Before Diahann, Another Iconic Actress Rejected “Claudine” Movie Over Stereotype

Posted On : December 16, 2015

Screen Shot 2015-12-16 at 11.17.45 AM

The year was 1974 when we watched Claudine and witnessed Diahann Carroll display a total contrast to her sophisticated character of “Nurse Julia” from her 60s/70s TV show, Julia. Although many were skeptical about Diahann being able to convince us that she would be a poor single mother on welfare, raising six kids, she pulled it off and Claudine forever went down in history as a 70’s cult classic film…BUT…

There was another very popular actress whom the producers of the film were trying to convince to take the “Claudine” role, but she turned it down for the very reason that we all fell in love with the film- she didn’t want to portray an unmarried African American woman who was on welfare and raising six kids on her own. Of course that’s not the only reason we loved the film, but seeing a representation of an unfortunate reality that many of us are faced with in our own families and communities, was a reality that was very relatable for us. Nonetheless, it’s understandable that this actress couldn’t see herself playing such a character. See who this strong willed, iconic actress is below…

So THAT’S Who Turned Down “Claudine” Role…

Embed from Getty Images

It’s the beautiful Cicely Tyson! In a prior interview, Cicely revealed that she was offered the role of “Claudine” before Diahann Carroll, but she just did not want to take on that type of stereotypical role at that point in her career. Therefore, she declined.

We all know that Cicely would have nailed that character like no other, but now that we’ve seen Diahann kill that role, it’s hard to imagine anyone else filling her shoes. The film would have felt totally different with any other actress loving on “Roop” (James Earl Jones’ character).

That same year in 1974, Cicely Tyson’s TV movie, The Autobiography of Jane Pittman, released and her character was a slave named “Jane” who told the story of transitioning from being a slave to being a free person at the end of the Civil War and living into the start of the civil rights era at the age of 110.

Embed from Getty Images

While “Jane” was a far cry from the role of “Claudine,” it can also be argued that “Claudine” was the result of a woman, much like “Jane Pittman.” “Jane” had to rebuild, after generations of oppression and was still trying to navigate her way through the American system -through parenthood, and the men in her life. Sure, “Claudine” had more opportunities than “Jane,” or so it seemed, but the biased ‘American system’ was still strong and in tact. For example, “Claudine” -and women like “Claudine,” who are on welfare- still have to keep the men out of the household, or face consequences of having their government assistance stripped away from them and their children. As long as there is no man in the home, the possibility of building a strongly bonded, complete family is very minimal and basically impossible.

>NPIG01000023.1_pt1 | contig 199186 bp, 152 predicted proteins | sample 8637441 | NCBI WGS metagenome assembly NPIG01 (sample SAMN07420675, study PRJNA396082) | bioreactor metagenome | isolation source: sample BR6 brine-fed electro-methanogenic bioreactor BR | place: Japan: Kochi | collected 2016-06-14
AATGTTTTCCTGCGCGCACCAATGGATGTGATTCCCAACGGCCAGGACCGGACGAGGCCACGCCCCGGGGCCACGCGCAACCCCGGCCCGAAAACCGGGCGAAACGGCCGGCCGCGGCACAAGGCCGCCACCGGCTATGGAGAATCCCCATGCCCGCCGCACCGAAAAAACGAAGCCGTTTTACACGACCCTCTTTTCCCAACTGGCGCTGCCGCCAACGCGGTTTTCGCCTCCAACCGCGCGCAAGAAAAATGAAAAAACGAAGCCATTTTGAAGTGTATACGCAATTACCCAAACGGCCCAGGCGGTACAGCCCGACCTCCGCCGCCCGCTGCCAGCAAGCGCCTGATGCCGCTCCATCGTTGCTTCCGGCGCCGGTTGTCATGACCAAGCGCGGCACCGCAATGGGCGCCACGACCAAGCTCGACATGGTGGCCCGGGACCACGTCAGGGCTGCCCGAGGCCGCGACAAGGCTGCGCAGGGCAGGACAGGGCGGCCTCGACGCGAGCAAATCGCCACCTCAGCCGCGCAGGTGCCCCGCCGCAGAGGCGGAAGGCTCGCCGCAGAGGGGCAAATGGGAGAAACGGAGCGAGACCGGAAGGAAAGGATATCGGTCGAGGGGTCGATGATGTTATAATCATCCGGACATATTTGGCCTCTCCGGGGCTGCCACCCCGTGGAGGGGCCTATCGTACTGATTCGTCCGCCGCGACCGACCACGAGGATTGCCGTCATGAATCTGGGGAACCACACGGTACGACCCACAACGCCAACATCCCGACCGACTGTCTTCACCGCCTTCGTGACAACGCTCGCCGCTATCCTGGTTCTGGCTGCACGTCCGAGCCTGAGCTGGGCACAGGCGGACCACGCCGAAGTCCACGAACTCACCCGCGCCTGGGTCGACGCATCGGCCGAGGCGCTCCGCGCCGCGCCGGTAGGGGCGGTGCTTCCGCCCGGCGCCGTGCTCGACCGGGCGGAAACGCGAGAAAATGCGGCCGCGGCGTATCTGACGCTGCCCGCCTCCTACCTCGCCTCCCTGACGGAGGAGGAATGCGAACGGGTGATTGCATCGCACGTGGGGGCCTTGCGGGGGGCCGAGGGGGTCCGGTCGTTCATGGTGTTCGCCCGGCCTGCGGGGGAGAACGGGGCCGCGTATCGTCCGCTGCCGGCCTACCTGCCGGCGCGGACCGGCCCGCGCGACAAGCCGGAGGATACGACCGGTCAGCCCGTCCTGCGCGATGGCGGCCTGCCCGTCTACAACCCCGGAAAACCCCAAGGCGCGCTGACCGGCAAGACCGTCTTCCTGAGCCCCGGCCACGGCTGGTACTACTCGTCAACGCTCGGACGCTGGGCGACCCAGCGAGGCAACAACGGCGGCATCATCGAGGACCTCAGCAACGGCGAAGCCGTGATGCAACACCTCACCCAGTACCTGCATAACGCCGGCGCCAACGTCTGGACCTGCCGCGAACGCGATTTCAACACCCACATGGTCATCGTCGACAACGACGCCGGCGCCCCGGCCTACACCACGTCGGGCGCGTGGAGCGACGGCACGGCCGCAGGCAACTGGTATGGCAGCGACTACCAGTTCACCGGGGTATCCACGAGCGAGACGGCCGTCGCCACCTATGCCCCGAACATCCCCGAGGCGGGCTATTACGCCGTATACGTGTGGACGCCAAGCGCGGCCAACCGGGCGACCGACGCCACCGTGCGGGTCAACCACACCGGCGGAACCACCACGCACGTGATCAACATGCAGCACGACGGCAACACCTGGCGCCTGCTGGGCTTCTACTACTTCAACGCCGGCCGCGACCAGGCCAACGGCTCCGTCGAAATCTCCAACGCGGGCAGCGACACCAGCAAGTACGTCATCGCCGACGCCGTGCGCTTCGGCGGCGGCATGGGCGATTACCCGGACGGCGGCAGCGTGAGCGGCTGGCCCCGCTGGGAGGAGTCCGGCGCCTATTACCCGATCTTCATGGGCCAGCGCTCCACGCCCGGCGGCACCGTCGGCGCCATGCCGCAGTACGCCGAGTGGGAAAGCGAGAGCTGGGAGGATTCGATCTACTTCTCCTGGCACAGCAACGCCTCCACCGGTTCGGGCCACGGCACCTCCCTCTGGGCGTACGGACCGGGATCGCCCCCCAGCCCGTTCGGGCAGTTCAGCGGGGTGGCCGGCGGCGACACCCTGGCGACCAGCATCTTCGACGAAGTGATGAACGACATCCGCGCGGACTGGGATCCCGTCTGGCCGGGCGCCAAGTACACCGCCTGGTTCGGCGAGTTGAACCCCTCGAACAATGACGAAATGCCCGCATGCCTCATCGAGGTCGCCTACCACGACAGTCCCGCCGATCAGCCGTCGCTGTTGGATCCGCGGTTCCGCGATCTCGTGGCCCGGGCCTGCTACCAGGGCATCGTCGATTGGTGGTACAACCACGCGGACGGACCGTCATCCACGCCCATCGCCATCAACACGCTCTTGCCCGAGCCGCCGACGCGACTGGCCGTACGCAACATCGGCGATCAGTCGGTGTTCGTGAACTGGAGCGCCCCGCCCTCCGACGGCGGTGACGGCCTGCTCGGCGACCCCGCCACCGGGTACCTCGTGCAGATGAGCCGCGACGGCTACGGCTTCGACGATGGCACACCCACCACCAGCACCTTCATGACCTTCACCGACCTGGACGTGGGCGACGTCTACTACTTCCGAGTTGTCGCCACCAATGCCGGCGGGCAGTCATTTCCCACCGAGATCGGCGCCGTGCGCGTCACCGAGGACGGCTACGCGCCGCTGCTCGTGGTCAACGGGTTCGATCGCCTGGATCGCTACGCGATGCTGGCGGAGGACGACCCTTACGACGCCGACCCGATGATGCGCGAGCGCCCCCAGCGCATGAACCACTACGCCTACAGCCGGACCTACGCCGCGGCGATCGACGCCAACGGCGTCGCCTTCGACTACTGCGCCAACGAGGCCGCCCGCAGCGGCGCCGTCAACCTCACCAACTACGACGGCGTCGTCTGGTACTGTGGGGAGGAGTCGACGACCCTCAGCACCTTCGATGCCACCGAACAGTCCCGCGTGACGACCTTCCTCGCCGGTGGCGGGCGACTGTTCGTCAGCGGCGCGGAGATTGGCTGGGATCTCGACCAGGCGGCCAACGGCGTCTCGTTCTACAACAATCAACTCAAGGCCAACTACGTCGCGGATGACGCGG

So both characters -“Jane” and “Claudine”- still represent women who possess a certain level of strength and triumph, but under a different set of circumstances. Moving on…

Diahann Caroll Wasn’t The 2nd Pick Either…Diana Sands Was…

Embed from Getty Images

Another fact about the film, Claudine, is that Diahann wasn’t supposed to play “Claudine” either. Actress, Diana Sands, was originally casted as “Claudine” and production had already started in 1973 with Sands. It came to a screeching halt when Sands and James Earl Jones were doing a love scene and Jones knew something must have been wrong with Sands, when she winced in pain. Sadly, it turned out that Sands had a terminal form cancer, called leiomyosarcoma, and had to pull out of the film. It was Sands who suggested that her close friend, Diahann Carroll, take the part instead, and the rest is history. Sands sadly passed away that same year. May she continue to rest peacefully.

-ILoveOldSchoolMusic, old school news with a new point of view